M&C: With the Harvey Weinstein dam that’s flooding Hollywood, do you feel that the result for anyone of color, anyone Asian, for women…it’s going to make things better in the world of casting and projects, and sensitivity to stories being told?

KL: Yeah, I think so. I think all the stuff that is happening lately, I think it’s finally all bubbling up to the surface, where we just want our world to be more accurately reflected. I think we still have a lot of work to do, but at least people are aware now and are able to talk about the fact that so many of us have been so unfairly portrayed. Even these military guys, they’ve felt so exploited.

Analogously, I think a lot of minorities have felt very misrepresented for who they are, and I think ultimately, the optimistic way of looking at everything is that we’re ultimately all working towards a similar goal, which is better storytelling, and realizing there is such a responsibility when we storytell.

It shouldn’t just be “make some kind of ROI [return on investment] on your money”. There’s a responsibility there. Storytelling wields great power over people, and people’s perceptions and all of this is making us realize that it’s a lot more important than we’ve been giving it credit for, and we should treat it with the respect that it deserves.

M&C: Can you tell me about the other projects you’re working on as an actor, producer, or writer — or all three?

KL: Yeah, there’s a couple of really big projects that I’m working on. I just wrapped up an untitled feature film that’s shot in New York; an independent feature. I’m the lead of this one. It’s based on a true story, or inspired by a true story I should say.

In 2015, there was a New York City police officer, a Chinese American guy, who accidentally kills a black kid. In this case, his name is Peter Liang, and in this case, he was a rookie cop. Rookie cops were all sent on a walking patrol, a foot patrol, of the worst projects in New York.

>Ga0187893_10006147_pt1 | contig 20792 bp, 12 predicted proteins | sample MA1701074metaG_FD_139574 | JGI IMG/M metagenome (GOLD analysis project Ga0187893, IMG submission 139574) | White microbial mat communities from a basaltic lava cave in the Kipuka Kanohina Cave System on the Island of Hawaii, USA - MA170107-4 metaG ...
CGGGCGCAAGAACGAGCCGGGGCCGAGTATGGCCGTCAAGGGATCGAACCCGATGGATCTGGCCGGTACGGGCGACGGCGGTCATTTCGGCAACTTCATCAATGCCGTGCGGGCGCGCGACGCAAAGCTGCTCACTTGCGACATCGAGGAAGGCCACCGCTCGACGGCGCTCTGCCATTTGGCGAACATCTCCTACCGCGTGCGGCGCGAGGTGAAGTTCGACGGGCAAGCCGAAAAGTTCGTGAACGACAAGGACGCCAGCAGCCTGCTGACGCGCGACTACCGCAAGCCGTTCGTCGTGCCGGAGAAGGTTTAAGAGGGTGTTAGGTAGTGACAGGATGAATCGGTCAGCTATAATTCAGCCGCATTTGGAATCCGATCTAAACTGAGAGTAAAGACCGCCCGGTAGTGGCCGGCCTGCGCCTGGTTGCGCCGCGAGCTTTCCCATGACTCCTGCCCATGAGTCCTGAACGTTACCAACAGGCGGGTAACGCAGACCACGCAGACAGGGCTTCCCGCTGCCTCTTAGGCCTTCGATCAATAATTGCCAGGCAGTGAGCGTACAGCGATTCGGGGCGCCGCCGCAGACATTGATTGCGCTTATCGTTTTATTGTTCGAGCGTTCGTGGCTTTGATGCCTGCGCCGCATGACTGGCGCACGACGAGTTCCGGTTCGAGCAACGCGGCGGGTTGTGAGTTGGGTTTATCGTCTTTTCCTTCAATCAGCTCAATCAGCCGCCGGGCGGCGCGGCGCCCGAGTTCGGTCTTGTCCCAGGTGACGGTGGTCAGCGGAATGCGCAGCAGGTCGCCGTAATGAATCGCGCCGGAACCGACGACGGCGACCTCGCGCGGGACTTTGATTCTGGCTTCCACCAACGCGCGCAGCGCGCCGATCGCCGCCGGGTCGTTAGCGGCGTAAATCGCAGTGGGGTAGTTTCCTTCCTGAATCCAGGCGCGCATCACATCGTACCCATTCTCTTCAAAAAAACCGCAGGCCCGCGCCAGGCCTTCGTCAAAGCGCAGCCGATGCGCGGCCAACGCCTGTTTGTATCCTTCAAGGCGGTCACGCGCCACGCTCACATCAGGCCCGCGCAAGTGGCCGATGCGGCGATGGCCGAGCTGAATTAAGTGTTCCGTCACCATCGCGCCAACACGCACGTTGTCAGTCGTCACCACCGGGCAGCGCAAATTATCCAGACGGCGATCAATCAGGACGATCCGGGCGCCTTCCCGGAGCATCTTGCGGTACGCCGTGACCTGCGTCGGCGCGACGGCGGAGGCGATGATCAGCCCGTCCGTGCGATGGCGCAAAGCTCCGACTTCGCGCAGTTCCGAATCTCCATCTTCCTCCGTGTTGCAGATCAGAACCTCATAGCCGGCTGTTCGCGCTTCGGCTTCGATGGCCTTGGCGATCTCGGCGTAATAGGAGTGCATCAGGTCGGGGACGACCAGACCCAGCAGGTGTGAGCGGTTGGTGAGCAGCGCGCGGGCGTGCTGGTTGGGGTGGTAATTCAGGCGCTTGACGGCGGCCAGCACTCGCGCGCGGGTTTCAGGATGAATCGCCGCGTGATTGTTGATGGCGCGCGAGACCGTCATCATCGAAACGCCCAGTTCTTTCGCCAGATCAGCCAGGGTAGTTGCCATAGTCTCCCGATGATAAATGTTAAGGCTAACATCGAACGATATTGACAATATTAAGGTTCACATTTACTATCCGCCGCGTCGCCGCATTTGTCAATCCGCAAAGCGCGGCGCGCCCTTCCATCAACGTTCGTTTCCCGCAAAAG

He goes into this stairwell where, for some reason, the lights have all shot out. He gets freaked out by some kind of noise, and he accidentally discharges his firearm into a wall, then the bullet ricochets off of the wall and goes down a flight of stairs, and hits a black man in the chest a flight of stairs down. He didn’t even know he was there.

So it was clearly an accident. At the same time, there were some things he could’ve done that could have been a lot more responsible, but he ends up getting indicted by a grand jury for the first time in 12 years.

So this is the biggest case for a lot of Asian Americans who were like, “You guys just threw the Chinese guy under the bus, because you’ve had all these white police officers shooting black men in the back while they’re face down on the ground handcuffed. And you decide to throw this Chinese guy under the bus?” The city is like, “What the hell is going on?”

Obviously, a lot of black Americans are like, “Stop killing us”, and the police bureau is saying, “Hey, we’re supposed to be the good guys here.” And so it’s like tectonic plates crashing into each other. So this is another story that I, luckily, very fortunately, have been able to be a part of and facilitate in bringing it to life.

Something else on the much lighter side, there’s a live-action adaption of an anime show called DragonBall Z that we put on YouTube, and the first episode has like 28 million views now, and the second episode, that I’m the lead of, is going to be released on November 14, so that’s coming out within a week of The Long Road Home. So I’m sitting very pretty right now.

M&C: What would be your advice for any Asian or Hispanic actor who’s coming up, or who is not of the typical mold? 

KL: I would say create your own identity. I would say you have to carve your own path. You’re not going to be accepted easily anywhere you go. Ultimately what that means is your path is going to be uphill for most of the time, but when you do reach it, you’re stronger, faster, and you’re a better person, ultimately, than you would be if you didn’t have those challenges.

You’re going to have to figure out your own way, but stay strong, and that strength will carry you through to becoming a better person.

The Long Road Home | National Geographic

The Long Road Home premieres Tuesday, November 7, at 9pm ET/PT on Nat Geo.